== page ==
Azure Migrate v1
Microsoft Azure has had Migration services for some time now that assessed on-premises workloads and provided migration guidance in terms of suitability, sizing, and cost estimates for every workload. The service named Azure Migrate was built to cover the biggest market of potential cloud customers that want to lift-and-shift their workloads without disrupting their services as of now by just hosting their machines on the cloud using an IaaS model.
The Azure Migrate service had two major limitation, it did not have native migration services so it could not, on its own, actually replicate and migrate virtual machines to Azure. The workaround was to use Azure Site Recovery which is a service originally built for BCDR between Azure to /from on-premises workloads, Azure to/from Azure workloads, and on-premises to/from on-premises workloads. The replication feature of ASR could be used to migrate workloads to Azure but required setting up difference service on Azure and different server on-premises and operating two dashboards. The second limitation was that Azure Migrate only supported VMware environments so Hyper-V and physical machines were out of the equation which represented a challenge for many customers that had to rely/pay 3rd party tools to do the same.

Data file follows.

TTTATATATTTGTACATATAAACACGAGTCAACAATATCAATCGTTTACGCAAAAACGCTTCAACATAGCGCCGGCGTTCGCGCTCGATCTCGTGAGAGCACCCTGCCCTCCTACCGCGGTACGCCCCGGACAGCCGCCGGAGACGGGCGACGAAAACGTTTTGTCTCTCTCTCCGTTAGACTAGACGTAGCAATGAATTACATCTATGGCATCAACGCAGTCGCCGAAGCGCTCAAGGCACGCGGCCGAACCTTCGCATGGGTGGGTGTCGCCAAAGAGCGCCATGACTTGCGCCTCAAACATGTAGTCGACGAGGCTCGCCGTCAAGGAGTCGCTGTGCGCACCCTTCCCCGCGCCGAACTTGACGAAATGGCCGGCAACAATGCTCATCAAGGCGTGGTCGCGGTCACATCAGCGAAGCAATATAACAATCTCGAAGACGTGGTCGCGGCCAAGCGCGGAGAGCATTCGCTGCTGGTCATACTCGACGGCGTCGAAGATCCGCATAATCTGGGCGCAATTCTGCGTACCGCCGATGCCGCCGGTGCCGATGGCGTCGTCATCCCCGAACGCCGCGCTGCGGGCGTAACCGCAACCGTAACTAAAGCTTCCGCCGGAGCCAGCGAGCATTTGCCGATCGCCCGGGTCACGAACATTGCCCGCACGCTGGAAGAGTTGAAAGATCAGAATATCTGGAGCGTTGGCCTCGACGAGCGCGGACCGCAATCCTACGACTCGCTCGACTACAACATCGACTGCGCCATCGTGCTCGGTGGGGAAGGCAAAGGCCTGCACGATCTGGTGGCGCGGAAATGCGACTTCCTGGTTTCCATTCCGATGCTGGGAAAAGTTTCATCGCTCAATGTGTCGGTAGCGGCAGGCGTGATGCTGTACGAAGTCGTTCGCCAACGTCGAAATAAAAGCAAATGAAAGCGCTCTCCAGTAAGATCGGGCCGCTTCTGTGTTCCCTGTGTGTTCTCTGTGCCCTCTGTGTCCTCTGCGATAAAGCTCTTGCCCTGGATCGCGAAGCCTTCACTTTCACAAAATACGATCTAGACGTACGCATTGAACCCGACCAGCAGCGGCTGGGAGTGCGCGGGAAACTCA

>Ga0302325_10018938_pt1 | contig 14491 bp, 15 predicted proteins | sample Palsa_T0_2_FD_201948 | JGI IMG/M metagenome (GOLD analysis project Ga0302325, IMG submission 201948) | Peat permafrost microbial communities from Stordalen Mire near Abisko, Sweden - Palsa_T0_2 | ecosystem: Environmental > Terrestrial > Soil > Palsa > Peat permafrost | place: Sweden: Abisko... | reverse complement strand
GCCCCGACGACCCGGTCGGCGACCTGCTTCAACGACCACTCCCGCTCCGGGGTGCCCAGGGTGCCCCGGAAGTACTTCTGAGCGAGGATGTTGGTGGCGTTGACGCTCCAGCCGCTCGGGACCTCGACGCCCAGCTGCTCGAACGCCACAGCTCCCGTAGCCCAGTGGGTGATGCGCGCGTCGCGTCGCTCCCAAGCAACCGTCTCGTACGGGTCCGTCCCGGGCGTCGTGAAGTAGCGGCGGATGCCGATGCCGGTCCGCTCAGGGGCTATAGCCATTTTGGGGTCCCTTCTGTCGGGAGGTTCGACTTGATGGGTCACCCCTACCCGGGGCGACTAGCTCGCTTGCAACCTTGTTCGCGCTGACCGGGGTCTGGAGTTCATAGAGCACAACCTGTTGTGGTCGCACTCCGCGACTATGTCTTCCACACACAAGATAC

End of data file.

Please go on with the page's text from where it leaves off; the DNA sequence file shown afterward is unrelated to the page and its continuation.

Azure Migrate v2
In an effort to streamline IaaS adoption and migration, Microsoft is currently previewing (Technical Preview) a new version of the Azure Migrate service that can do the following from a single console using a single product:
Improved VMware assessment and native migration (replication) with supporting large scale environments with more than 30K+ virtual machines.